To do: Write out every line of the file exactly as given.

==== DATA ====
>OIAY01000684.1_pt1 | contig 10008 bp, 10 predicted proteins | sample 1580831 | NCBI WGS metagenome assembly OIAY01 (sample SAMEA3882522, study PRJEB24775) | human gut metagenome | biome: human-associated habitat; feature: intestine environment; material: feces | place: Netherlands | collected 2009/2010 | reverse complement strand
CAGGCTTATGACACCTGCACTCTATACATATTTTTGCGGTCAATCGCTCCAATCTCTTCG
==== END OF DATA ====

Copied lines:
>OIAY01000684.1_pt1 | contig 10008 bp, 10 predicted proteins | sample 1580831 | NCBI WGS metagenome assembly OIAY01 (sample SAMEA3882522, study PRJEB24775) | human gut metagenome | biome: human-associated habitat; feature: intestine environment; material: feces | place: Netherlands | collected 2009/2010 | reverse complement strand
CAGGCTTATGACACCTGCACTCTATACATATTTTTGCGGTCAATCGCTCCAATCTCTTCG